Review Summary: Claudio Sanchez's debut solo outing provides a nice, varied listen, thought it lacks in many of the areas that made Coheed And Cambria one of modern rock's most influential bands.
Claudio Sanchez has always been something of a mystery. The enigmatic mind behind Coheed And Cambria
, Claudio’s distinctive vocal style and brilliant story writing has made him an icon among young rockers. Which makes the direction of his side project, The Prize Fighter Inferno
, even more surprising. Half-electronic, half-folk, Claudio shatters barriers with this unique and diverse release. Unfortunately, despite the album’s clear brilliance, My Brother’s Blood Machine
suffers from several keys flaws that keep it from being truly amazing.
First off, let me say to all casual listeners: this is a weird album. The mood progresses so indescribably that some times you might actually end up scratching your head about what is really happening. Of course, most fans of Coheed and Cambria will know that, similar to Claudio’s normal album’s, this is a concept album, and revolves around the town of Margretville, a place filled with so many disturbing sub-plots it could be the setting for a soap opera. Claudio so lightly describes tales of rape, murder, insanity, kidnapping, hangings, and torture, it almost makes a chill go down your spine (Who Watches The Watchmen?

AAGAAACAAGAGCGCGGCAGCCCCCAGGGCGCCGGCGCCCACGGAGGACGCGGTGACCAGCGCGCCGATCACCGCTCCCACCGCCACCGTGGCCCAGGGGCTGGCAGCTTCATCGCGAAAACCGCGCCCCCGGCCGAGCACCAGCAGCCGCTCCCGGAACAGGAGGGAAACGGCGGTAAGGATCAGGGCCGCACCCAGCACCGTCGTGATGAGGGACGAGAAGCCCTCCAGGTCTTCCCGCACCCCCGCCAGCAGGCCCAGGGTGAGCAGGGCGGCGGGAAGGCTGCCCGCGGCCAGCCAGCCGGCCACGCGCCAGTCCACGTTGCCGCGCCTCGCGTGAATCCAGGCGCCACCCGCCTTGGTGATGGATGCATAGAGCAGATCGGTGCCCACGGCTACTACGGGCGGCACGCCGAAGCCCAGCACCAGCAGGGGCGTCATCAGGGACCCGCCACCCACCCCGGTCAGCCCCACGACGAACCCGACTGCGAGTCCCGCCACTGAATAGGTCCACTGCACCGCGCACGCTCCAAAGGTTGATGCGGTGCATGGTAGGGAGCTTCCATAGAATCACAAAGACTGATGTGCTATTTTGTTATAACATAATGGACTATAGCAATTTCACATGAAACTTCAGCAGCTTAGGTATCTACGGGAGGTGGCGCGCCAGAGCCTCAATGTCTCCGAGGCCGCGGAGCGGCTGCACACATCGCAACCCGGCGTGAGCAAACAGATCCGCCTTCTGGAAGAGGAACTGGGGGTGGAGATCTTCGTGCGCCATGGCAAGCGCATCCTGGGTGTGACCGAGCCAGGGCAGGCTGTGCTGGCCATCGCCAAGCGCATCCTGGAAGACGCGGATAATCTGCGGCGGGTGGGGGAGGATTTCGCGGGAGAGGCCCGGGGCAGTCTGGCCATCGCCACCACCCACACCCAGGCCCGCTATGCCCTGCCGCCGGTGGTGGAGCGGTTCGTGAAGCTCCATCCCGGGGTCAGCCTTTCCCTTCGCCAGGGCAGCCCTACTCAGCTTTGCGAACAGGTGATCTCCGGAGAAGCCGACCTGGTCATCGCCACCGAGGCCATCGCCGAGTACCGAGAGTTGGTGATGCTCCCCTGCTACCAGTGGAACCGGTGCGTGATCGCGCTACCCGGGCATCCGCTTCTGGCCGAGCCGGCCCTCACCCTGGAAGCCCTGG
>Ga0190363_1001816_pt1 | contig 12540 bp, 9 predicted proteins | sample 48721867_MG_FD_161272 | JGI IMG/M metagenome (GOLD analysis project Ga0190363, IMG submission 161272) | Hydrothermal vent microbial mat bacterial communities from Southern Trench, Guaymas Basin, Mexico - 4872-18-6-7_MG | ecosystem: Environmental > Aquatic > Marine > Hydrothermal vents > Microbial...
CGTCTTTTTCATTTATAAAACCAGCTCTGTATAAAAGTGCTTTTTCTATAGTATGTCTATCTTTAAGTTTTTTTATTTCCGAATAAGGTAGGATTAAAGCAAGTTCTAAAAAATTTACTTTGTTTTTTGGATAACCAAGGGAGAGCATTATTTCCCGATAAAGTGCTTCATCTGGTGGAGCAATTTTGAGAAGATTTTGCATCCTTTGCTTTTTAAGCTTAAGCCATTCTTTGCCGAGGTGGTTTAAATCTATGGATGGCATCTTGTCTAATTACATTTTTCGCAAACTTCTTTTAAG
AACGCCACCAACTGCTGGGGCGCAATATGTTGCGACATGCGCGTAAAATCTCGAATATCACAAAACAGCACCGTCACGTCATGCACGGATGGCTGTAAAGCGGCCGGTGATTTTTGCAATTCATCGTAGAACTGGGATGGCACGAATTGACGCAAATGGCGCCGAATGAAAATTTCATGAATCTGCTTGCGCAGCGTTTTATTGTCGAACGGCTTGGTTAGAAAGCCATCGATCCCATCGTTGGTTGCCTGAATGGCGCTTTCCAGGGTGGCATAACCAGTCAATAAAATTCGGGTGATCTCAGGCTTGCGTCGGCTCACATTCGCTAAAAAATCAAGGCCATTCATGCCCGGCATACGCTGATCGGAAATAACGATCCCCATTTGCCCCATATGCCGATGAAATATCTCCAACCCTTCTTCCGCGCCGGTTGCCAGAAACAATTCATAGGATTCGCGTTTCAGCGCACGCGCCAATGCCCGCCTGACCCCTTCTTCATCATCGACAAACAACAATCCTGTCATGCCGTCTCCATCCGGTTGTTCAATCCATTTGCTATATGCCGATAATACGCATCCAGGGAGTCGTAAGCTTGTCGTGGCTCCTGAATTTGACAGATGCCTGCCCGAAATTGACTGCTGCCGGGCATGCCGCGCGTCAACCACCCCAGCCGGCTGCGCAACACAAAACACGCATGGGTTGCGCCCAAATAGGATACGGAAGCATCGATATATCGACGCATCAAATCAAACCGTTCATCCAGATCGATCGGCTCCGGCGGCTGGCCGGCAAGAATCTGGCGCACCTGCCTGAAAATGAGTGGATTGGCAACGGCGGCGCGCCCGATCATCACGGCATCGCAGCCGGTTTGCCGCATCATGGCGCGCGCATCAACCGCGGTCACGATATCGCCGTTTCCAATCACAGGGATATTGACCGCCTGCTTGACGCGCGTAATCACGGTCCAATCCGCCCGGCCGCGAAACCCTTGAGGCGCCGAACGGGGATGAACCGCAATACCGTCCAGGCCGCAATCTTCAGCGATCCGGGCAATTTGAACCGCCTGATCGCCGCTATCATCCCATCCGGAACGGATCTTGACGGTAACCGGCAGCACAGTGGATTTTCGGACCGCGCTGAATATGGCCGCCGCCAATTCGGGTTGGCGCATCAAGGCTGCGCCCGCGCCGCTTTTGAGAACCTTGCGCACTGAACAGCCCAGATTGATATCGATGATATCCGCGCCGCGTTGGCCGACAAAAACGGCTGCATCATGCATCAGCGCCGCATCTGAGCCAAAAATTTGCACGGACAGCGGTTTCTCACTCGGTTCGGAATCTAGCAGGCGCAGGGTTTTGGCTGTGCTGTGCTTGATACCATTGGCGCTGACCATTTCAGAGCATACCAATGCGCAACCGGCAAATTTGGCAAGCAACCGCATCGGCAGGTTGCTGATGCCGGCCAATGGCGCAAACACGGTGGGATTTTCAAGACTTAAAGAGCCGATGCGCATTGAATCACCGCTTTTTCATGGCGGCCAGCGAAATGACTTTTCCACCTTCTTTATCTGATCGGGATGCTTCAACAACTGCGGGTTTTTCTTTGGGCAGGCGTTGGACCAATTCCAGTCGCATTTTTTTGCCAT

, a song supposedly about the torture and murder of a young girl and her brother in a machine designed to rip bodies to shreads, features catchy dance beats, electric keyboards, and hand claps).
One of the most interesting parts of Coheed and Cambria was Claudio’s distinctively high voice. His incredible range always helped improve the material they had to work with. Unfortunately, on My Brother’s Blood Machine
, his singing is far more hit and miss. He is either the highlight of the song (A Death In The Family
, Who Watches The Watchmen?
) or just blatantly average (The Margretville Dance
and Our Darling Daughter You Are, Little Cecilia Marie
). He is still a strong singer, he just needs to learn to use his new singing style more effectively.
The actual musicianship of the album is of course the true highlight of My Brother’s Blood Machine
. The album is divided into three main song types: acoustic folk songs, dancy electronic songs, and slower ballads. In terms of musicianship, each is choked full of memorable sections, and technically proficient riffs, hooks, beats, etc. Rarely does a song not provide solid music, and the brilliant songs more than make up for the weaker songs failures.
In terms of the electronic section of the album, most do fairly well. Who Watches The Watchmen?
is probably the highlight of the electronic songs. Starting off with a classy piano intro, and ambient noise, the song progresses into catchy beats, highlighted by acoustic riffs, piano chords, and fun hand claps. This song also features one of Claudio’s strongest vocal performances on the whole album. His singing may seem strange to Coheed fans who are familiar with his voice, but the song will grow on you more and more with each listen. A Death In The Family